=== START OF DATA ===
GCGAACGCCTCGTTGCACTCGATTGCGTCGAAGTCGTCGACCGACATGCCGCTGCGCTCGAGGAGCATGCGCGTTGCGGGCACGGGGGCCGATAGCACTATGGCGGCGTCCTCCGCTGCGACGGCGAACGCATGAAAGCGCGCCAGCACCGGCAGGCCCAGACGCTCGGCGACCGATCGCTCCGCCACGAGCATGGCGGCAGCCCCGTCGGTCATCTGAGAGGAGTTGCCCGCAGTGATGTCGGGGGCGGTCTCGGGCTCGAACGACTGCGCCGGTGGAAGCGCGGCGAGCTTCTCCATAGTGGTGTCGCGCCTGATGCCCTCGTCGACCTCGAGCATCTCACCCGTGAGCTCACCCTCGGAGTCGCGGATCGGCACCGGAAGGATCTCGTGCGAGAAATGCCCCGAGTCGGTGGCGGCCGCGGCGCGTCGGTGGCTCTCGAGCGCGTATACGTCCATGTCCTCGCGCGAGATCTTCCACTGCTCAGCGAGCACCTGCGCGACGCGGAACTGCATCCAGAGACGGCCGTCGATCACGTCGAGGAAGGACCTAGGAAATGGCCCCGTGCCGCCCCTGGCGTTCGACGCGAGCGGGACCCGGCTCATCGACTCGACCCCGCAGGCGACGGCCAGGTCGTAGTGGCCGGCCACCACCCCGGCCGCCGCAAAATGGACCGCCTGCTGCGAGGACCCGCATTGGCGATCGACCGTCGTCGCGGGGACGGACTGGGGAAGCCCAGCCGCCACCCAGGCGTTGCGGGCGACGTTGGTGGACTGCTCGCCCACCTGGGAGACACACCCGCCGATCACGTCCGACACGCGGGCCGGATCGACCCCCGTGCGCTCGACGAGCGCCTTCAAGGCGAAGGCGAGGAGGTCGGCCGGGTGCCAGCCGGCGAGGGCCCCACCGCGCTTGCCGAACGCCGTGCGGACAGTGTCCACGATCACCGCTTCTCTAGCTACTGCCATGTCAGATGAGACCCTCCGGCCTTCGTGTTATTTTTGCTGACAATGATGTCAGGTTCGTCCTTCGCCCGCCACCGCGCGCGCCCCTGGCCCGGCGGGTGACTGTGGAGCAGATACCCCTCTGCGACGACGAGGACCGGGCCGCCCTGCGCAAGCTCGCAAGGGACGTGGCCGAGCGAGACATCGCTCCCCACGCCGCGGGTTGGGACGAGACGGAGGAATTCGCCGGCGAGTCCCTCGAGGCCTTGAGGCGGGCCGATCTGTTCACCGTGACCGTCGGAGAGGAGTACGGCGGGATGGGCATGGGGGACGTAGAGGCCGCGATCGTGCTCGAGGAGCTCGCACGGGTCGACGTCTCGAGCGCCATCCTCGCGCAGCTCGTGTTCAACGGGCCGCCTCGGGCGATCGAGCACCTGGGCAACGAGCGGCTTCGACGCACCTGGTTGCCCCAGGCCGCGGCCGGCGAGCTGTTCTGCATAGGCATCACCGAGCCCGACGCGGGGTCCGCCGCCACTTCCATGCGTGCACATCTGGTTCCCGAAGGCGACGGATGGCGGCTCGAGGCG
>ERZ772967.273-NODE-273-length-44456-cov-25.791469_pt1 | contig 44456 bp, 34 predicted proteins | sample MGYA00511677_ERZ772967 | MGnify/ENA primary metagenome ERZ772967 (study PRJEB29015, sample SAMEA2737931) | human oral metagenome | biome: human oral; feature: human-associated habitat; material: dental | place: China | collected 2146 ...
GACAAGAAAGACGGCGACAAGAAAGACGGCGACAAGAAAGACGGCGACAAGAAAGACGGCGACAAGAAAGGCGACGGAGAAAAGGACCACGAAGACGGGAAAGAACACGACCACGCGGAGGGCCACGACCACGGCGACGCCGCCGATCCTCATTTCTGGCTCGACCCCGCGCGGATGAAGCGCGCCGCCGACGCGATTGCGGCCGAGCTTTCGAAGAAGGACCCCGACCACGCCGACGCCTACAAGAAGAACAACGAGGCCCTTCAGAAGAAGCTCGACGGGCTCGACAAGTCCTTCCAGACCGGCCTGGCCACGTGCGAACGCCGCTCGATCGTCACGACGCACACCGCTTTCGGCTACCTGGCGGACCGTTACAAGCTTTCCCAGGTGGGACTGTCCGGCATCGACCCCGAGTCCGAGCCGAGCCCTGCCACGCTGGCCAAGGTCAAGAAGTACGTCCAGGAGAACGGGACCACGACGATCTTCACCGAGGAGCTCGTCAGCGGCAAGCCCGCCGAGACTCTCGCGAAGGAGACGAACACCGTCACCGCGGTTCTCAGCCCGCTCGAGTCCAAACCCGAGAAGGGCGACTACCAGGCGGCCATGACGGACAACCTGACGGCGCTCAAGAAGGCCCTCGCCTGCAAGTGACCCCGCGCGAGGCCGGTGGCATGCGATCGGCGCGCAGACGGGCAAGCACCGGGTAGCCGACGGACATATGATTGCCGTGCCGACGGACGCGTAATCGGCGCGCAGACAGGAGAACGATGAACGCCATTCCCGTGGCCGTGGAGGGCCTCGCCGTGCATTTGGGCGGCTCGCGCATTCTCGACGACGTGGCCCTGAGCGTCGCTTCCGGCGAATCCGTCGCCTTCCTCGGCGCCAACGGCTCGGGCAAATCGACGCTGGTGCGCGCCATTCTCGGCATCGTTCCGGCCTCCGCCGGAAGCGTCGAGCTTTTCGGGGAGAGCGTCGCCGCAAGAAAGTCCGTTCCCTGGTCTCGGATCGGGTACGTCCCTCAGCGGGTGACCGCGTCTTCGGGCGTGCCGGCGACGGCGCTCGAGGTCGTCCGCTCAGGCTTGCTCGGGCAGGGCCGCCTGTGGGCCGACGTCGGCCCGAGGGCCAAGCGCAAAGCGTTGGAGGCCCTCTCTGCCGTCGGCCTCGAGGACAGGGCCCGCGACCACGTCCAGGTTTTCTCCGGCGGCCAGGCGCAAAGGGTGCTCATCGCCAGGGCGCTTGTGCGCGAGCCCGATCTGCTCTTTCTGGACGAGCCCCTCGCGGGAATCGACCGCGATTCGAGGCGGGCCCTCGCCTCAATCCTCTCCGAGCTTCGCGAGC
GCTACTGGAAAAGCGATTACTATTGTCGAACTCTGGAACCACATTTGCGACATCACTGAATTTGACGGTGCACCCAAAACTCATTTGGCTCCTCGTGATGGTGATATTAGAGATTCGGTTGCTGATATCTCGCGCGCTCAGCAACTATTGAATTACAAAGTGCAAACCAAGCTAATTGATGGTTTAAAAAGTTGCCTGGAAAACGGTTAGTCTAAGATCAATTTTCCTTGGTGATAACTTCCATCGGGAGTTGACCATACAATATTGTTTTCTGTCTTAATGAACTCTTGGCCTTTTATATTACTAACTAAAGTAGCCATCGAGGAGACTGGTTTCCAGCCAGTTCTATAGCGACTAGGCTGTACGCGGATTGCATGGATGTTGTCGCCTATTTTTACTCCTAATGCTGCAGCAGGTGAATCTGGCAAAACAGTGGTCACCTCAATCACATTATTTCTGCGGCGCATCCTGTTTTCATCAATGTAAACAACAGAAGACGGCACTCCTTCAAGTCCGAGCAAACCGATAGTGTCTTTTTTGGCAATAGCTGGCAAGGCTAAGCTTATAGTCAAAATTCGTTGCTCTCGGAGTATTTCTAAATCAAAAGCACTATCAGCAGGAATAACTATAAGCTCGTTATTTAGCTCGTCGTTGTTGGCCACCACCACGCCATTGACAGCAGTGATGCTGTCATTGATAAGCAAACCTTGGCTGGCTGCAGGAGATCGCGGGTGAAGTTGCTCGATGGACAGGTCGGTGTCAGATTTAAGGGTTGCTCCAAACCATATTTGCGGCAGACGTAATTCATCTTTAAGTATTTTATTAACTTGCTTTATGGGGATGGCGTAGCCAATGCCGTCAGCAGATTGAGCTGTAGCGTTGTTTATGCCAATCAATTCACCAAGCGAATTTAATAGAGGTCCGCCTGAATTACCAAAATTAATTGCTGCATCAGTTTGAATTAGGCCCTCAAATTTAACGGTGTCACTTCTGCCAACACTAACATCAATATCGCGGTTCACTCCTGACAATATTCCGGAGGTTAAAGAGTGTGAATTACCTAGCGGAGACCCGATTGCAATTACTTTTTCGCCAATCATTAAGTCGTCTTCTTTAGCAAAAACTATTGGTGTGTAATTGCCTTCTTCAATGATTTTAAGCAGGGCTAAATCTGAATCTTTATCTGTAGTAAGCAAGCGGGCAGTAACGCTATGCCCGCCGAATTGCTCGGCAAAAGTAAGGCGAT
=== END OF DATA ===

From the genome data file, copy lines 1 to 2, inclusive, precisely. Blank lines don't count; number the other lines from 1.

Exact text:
GCGAACGCCTCGTTGCACTCGATTGCGTCGAAGTCGTCGACCGACATGCCGCTGCGCTCGAGGAGCATGCGCGTTGCGGGCACGGGGGCCGATAGCACTATGGCGGCGTCCTCCGCTGCGACGGCGAACGCATGAAAGCGCGCCAGCACCGGCAGGCCCAGACGCTCGGCGACCGATCGCTCCGCCACGAGCATGGCGGCAGCCCCGTCGGTCATCTGAGAGGAGTTGCCCGCAGTGATGTCGGGGGCGGTCTCGGGCTCGAACGACTGCGCCGGTGGAAGCGCGGCGAGCTTCTCCATAGTGGTGTCGCGCCTGATGCCCTCGTCGACCTCGAGCATCTCACCCGTGAGCTCACCCTCGGAGTCGCGGATCGGCACCGGAAGGATCTCGTGCGAGAAATGCCCCGAGTCGGTGGCGGCCGCGGCGCGTCGGTGGCTCTCGAGCGCGTATACGTCCATGTCCTCGCGCGAGATCTTCCACTGCTCAGCGAGCACCTGCGCGACGCGGAACTGCATCCAGAGACGGCCGTCGATCACGTCGAGGAAGGACCTAGGAAATGGCCCCGTGCCGCCCCTGGCGTTCGACGCGAGCGGGACCCGGCTCATCGACTCGACCCCGCAGGCGACGGCCAGGTCGTAGTGGCCGGCCACCACCCCGGCCGCCGCAAAATGGACCGCCTGCTGCGAGGACCCGCATTGGCGATCGACCGTCGTCGCGGGGACGGACTGGGGAAGCCCAGCCGCCACCCAGGCGTTGCGGGCGACGTTGGTGGACTGCTCGCCCACCTGGGAGACACACCCGCCGATCACGTCCGACACGCGGGCCGGATCGACCCCCGTGCGCTCGACGAGCGCCTTCAAGGCGAAGGCGAGGAGGTCGGCCGGGTGCCAGCCGGCGAGGGCCCCACCGCGCTTGCCGAACGCCGTGCGGACAGTGTCCACGATCACCGCTTCTCTAGCTACTGCCATGTCAGATGAGACCCTCCGGCCTTCGTGTTATTTTTGCTGACAATGATGTCAGGTTCGTCCTTCGCCCGCCACCGCGCGCGCCCCTGGCCCGGCGGGTGACTGTGGAGCAGATACCCCTCTGCGACGACGAGGACCGGGCCGCCCTGCGCAAGCTCGCAAGGGACGTGGCCGAGCGAGACATCGCTCCCCACGCCGCGGGTTGGGACGAGACGGAGGAATTCGCCGGCGAGTCCCTCGAGGCCTTGAGGCGGGCCGATCTGTTCACCGTGACCGTCGGAGAGGAGTACGGCGGGATGGGCATGGGGGACGTAGAGGCCGCGATCGTGCTCGAGGAGCTCGCACGGGTCGACGTCTCGAGCGCCATCCTCGCGCAGCTCGTGTTCAACGGGCCGCCTCGGGCGATCGAGCACCTGGGCAACGAGCGGCTTCGACGCACCTGGTTGCCCCAGGCCGCGGCCGGCGAGCTGTTCTGCATAGGCATCACCGAGCCCGACGCGGGGTCCGCCGCCACTTCCATGCGTGCACATCTGGTTCCCGAAGGCGACGGATGGCGGCTCGAGGCG
>ERZ772967.273-NODE-273-length-44456-cov-25.791469_pt1 | contig 44456 bp, 34 predicted proteins | sample MGYA00511677_ERZ772967 | MGnify/ENA primary metagenome ERZ772967 (study PRJEB29015, sample SAMEA2737931) | human oral metagenome | biome: human oral; feature: human-associated habitat; material: dental | place: China | collected 2146 ...